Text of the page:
Behind the scenes – O&M and Safety members working towards a smarter, safer workforce

January 31, 2014

Author(s): Rebecca Willard

With the AWEA Wind Project O&M and Safety Seminar recently having taken place, this segment of the industry is buzzing, both at AWEA and within the industry as a whole.


Question: What does a wind turbine look like?

Answer:  A wind turbine looks like a wind turbine and nothing else – and while parts of it may look like they were borrowed from other technologies, it is a completely unique structure that can hardly be compared to anything else. As a result, the wind industry has a completely unique set of issues that technicians and operators face every day while working on top of 500 foot towers and blades as long as football fields. The O&M and safety sectors of the wind energy industry are proving just how serious the industry is about having the most qualified workers and sophisticated best practices in place that go above and beyond what’s required to be a beacon of safety and cutting-edge technology in the world of energy.

When the industry’s top professionals come together to share their combined decades of expertise, the result is stronger industry. AWEA’s Operations and Maintenance (O&M) Working Group and Environmental, Health & Safety (EHS) Committee have recognized the need for standardization across the industry as it matures to provide the best there is to offer in operations and safety guidelines. Both groups and their respective subcommittees came together in person recently at the AWEA Wind Project O&M and Safety Seminar in San Diego and shared the latest results of their work - including the O&M recommended practices, Introduction to Safety training program, and a bevy of issue-specific white papers, guidelines and frameworks covering everything from dropped object prevention to offshore wind site safety. After months of hard work and collaboration across the industry, these materials are now available to members, with similar programs in the pipeline for the coming year (and both groups are always looking for new members interested in contributing to these efforts).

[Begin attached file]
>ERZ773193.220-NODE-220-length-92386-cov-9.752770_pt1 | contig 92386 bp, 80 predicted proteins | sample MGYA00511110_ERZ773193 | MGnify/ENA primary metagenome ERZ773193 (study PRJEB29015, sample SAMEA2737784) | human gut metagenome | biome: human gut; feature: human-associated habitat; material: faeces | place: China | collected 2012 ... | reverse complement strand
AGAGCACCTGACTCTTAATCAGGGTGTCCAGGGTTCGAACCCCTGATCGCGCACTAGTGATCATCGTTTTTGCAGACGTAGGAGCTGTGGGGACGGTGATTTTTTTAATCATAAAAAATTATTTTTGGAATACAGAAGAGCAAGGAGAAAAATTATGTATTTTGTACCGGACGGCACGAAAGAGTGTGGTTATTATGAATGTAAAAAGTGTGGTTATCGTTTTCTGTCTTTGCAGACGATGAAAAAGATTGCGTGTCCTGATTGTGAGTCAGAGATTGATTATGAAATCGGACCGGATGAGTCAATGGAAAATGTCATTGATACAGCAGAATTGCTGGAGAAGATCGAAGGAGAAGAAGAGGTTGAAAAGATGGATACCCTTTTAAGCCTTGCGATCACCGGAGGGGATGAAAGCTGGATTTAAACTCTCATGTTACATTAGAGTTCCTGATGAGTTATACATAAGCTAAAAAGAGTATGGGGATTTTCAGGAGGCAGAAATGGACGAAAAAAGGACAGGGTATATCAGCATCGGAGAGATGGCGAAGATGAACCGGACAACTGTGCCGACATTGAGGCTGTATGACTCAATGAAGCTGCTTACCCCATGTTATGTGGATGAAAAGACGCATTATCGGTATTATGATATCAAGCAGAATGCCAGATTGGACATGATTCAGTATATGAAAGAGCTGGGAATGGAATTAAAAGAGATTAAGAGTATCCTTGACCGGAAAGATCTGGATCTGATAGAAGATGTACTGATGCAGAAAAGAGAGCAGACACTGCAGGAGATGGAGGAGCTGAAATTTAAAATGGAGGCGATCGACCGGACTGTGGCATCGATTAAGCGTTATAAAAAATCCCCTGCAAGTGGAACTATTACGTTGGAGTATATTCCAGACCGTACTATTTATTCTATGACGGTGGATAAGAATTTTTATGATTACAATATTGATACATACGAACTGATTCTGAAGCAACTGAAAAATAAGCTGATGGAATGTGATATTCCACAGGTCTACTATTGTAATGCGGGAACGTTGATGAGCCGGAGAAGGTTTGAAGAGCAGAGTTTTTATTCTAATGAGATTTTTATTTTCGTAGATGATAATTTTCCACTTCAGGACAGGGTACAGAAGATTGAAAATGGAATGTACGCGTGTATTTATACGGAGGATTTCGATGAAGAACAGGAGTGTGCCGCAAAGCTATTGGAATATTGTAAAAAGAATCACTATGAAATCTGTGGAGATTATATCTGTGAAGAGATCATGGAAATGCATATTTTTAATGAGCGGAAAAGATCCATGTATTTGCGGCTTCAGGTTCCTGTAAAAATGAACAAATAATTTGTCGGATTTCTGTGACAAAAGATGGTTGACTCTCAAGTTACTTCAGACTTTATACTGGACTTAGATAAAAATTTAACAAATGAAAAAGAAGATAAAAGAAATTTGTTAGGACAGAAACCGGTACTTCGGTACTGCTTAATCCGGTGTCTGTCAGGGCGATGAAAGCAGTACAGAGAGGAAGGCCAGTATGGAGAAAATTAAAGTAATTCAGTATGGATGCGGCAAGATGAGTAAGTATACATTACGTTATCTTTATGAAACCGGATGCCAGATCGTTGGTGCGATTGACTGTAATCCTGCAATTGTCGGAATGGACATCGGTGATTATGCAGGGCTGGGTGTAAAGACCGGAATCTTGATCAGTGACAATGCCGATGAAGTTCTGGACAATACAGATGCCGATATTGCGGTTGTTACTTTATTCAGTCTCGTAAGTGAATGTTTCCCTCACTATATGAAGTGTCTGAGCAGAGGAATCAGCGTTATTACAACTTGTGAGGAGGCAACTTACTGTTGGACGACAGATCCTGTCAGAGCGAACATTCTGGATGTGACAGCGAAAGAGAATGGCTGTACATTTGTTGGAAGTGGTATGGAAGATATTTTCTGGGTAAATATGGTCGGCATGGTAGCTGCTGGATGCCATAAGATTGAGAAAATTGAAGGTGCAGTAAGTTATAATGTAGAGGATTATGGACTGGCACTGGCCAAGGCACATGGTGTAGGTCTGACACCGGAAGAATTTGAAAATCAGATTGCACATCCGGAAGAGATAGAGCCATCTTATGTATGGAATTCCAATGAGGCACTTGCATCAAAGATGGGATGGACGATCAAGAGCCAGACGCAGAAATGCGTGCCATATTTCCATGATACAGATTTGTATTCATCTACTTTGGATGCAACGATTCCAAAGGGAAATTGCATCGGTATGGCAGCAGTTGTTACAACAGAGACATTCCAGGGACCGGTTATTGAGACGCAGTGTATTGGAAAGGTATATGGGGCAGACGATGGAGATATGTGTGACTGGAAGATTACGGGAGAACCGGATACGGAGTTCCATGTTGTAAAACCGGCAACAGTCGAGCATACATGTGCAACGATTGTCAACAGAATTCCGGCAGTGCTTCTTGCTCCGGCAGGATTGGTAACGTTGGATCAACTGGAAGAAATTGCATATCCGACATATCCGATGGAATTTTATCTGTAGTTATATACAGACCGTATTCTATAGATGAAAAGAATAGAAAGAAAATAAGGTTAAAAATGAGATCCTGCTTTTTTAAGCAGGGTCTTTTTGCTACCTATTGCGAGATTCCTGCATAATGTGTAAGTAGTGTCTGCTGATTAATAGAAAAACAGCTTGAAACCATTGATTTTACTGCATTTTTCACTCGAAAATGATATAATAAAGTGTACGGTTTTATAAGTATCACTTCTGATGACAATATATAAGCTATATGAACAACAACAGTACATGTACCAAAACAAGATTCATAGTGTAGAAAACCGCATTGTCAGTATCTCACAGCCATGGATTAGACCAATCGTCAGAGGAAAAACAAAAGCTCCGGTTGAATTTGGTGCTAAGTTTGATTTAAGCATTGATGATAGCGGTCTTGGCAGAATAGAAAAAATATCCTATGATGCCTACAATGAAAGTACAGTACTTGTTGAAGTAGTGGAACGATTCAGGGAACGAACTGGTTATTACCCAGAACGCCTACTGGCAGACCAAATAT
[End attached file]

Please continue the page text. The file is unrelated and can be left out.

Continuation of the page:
As imperative as it is to work within the industry to share best practices among companies, it is also vital to maintain open communication lines with federal and regulatory agencies. The U.S. Department of Energy’s National Renewable Energy Laboratory (NREL) recently worked closely with industry experts to update the 20% Wind Energy by 2030 report, first created in 2007 as a technical analysis of how wind energy could help America meet its increasing demand for electricity. “The industry is going to have to move towards [collecting] more data, the issue is knowing how to use it,” said NREL’s Ian Baring-Gould during a concurrent session at the recent conference, stating that the updated DOE report would be a key tool. 

The conversation also continued at the seminar between the safety community and the Occupational Safety and Health Administration (OSHA), which regulates and enforces industry’s safety standards. The co-chairs of OSHA’s wind response team, Brian Sturtecky and Thomas Bielema, attended EHS committee meetings and held a special open forum on the last day of the seminar with attendees to answer industry-specific questions.

 “Wind energy is a constantly evolving industry,” said Michele Mihelic, AWEA’s EHS director and staff lead on the safety, standards and workforce development committees. “These forums keep the lines open – this is a prime opportunity for industry and OSHA to cooperate. Industry has an opportunity to ask the really hard questions, and OSHA gets to hear what the issues in the field are and what workers are facing day to day.”

The AWEA/OSHA Alliance, a sub-group of the AWEA EHS Committee begun in 2011, has worked with the agency to develop compliance assistance tools, resources and training modules and its charter is slated to be renewed later this year. 

The wind industry is an entirely different animal from other energy industries and wind energy workers take pride in their work every day to maintain these unique structures. AWEA’s members have proven once again that we are at the forefront of advancing technology and creating the safest workplace possible.

Both of these groups welcome any AWEA members who are interested in participating in their work – please contact for more information on the AWEA O&M Working Group, or for the AWEA Safety Committee.